We have previously reported that bone marrow derived dendritic cells (DC) pulsed with major histocompatibility complex (MHC) class I-restricted peptide efficiently prime a cytotoxic T lymphocyte (CTL) response in vivo. Here we assess the involvement of CD4+ T cells in the induction of CD8+ CTL by DC by testing the ability of class II-deficient (C2D) DC, class II mutant (Aβmut) DC and autologous serum generated DC (AS DC) to present class I-restricted antigens in vitro and in vivo. DC generated from the bone marrow of class II knockout mice and transgenic mice expressing a mutant class II that can not bind CD4 were phenotypically similar to wild type (wt) DC, except with regard to MHC class II expression. The C2D and Aβmut DC, though fully capable of presenting the class I-restricted ovalbumin (OVA) peptide to a T-cell hybridoma in vitro, failed to prime a CTL response in vivo. Restoration of class II expression on C2D DC allowed priming of a CTL response; thus, the defect in CTL priming was indeed caused by the absence of class II expression. Likewise, DC generated in autologous serum were unable to prime a CTL response as these DC only express 'self' class II epitopes and therefore would not activate syngeneic CD4+ T cells. Addition of exogenous class II epitopes rescued the ability of AS DC to prime a CTL response. These observations provide convincing evidence that efficient CTL induction by DC in vivo requires concomitant presentation of class II epitopes for CD4+ T-cell induction.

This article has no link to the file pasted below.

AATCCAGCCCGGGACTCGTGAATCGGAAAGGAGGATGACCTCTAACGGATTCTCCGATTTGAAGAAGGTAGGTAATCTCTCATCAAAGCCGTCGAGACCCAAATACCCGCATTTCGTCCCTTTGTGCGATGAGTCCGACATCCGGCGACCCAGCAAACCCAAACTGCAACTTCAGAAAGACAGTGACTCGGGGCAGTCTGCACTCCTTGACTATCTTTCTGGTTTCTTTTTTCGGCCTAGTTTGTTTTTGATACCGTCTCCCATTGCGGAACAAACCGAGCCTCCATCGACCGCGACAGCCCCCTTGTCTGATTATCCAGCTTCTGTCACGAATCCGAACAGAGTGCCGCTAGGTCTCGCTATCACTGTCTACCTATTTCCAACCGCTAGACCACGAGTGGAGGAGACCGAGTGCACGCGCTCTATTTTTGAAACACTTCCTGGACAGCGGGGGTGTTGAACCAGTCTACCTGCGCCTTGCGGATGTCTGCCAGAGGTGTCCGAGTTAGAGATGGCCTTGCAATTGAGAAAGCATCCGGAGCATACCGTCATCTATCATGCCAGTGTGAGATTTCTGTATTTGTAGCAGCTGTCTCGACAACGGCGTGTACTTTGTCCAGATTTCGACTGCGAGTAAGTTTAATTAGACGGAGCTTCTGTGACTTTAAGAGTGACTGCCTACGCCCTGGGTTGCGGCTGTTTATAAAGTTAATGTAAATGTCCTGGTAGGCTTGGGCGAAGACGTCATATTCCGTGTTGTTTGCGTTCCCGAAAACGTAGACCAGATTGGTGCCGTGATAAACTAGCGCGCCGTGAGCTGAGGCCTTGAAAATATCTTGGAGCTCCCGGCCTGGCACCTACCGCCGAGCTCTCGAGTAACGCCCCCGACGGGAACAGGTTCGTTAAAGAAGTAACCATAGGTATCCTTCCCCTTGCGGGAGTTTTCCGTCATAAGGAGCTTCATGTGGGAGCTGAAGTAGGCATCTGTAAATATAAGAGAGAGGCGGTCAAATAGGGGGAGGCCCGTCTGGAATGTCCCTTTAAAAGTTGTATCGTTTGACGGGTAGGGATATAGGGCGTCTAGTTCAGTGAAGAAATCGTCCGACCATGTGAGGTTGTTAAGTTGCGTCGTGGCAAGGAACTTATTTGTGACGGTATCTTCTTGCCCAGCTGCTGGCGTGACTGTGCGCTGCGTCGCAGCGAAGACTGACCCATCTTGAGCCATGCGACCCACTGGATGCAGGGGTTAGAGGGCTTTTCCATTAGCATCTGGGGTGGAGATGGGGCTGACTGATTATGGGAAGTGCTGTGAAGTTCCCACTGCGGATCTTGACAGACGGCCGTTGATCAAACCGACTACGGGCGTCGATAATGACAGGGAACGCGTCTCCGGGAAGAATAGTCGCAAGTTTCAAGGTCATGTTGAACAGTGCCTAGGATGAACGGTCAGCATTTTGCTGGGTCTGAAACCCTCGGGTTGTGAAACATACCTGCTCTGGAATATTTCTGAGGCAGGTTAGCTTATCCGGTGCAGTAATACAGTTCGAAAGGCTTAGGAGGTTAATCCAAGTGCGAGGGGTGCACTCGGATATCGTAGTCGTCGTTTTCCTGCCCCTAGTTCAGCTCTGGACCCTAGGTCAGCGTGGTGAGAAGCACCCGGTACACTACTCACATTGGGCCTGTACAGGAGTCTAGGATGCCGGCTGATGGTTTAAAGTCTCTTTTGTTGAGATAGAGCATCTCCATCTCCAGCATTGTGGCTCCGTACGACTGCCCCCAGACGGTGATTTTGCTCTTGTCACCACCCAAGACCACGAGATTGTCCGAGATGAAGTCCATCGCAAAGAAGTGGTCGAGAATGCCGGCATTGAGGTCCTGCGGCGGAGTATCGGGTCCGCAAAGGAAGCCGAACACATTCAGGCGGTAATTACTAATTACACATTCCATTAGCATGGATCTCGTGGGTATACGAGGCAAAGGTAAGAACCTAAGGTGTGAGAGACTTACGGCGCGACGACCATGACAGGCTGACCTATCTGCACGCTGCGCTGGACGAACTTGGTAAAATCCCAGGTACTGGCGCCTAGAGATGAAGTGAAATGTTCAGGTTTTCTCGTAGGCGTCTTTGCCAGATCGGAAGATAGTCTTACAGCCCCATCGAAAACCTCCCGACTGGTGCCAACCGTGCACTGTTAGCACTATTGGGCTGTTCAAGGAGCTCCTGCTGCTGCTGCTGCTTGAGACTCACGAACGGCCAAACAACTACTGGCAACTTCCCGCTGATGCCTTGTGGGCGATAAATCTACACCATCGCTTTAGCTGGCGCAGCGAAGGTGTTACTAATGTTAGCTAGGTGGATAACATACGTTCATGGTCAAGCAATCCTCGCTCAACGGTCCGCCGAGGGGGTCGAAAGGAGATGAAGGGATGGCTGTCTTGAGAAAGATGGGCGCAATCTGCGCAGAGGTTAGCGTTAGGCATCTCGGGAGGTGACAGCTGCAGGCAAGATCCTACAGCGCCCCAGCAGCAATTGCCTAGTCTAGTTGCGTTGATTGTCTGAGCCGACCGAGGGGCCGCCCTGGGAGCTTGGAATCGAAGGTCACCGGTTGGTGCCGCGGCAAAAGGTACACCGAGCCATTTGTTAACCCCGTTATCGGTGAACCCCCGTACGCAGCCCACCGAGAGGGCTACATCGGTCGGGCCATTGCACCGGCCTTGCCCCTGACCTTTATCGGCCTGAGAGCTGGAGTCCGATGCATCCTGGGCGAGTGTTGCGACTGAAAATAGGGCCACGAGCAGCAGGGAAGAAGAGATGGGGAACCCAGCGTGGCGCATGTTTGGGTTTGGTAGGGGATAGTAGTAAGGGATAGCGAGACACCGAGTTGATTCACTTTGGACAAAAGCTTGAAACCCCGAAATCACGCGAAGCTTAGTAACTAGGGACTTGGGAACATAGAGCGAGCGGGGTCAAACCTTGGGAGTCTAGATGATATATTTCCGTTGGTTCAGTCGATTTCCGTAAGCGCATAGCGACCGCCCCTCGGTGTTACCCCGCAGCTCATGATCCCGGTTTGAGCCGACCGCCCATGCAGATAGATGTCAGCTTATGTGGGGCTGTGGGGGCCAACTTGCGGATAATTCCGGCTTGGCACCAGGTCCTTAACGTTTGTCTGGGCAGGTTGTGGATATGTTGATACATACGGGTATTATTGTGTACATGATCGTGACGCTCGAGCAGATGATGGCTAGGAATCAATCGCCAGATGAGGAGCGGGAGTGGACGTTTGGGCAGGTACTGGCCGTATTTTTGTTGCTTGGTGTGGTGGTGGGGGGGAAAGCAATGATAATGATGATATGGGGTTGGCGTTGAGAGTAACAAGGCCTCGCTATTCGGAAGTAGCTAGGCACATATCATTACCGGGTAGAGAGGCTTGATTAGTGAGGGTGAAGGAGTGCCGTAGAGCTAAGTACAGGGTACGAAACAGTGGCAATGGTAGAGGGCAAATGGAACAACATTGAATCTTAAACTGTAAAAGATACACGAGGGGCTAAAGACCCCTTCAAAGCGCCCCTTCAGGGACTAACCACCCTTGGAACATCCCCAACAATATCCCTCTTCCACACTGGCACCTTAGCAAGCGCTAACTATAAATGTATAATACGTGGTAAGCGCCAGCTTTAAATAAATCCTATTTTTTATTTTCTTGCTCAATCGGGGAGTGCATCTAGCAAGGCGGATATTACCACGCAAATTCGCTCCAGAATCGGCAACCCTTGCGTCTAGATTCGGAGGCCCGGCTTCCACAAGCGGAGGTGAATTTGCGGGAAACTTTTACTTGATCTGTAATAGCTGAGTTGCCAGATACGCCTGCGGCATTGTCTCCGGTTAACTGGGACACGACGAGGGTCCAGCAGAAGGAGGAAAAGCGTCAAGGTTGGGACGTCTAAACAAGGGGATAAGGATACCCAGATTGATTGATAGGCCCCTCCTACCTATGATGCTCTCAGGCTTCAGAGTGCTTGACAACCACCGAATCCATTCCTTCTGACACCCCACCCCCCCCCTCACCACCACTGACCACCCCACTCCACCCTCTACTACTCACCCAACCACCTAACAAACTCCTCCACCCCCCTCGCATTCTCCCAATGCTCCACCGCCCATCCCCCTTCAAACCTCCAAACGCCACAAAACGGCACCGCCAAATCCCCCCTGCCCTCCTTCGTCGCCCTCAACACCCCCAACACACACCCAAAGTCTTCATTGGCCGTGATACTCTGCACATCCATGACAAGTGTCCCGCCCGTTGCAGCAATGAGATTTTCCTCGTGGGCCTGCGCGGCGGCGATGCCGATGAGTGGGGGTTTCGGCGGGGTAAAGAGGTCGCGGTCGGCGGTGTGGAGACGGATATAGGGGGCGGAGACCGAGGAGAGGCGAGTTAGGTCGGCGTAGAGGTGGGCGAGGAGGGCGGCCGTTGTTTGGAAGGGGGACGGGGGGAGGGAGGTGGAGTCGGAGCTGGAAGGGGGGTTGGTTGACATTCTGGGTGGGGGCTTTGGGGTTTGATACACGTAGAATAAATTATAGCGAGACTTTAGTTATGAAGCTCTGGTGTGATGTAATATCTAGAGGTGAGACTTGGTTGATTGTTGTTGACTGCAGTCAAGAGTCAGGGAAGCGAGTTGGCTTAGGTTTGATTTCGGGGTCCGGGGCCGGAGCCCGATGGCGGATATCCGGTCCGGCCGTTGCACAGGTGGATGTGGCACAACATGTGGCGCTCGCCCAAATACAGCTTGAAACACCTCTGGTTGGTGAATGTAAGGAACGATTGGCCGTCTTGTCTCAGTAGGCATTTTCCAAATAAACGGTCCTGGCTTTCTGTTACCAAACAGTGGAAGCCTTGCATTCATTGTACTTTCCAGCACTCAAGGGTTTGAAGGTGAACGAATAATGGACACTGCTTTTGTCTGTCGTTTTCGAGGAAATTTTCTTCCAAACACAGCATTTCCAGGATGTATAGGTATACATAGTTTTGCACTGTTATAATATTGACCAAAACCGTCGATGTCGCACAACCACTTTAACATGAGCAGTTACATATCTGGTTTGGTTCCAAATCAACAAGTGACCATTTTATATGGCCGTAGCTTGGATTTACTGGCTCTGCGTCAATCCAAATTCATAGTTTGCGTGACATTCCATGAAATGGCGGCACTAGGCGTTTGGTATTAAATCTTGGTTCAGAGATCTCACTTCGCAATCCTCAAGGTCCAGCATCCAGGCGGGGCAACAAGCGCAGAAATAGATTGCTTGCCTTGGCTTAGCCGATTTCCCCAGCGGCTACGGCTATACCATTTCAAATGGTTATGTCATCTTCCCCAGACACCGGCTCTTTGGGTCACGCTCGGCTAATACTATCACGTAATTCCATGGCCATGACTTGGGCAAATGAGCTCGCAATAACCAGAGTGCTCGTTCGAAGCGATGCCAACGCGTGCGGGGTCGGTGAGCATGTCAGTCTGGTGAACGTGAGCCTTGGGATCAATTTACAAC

ASJC Scopus subject areas
- Immunology and Allergy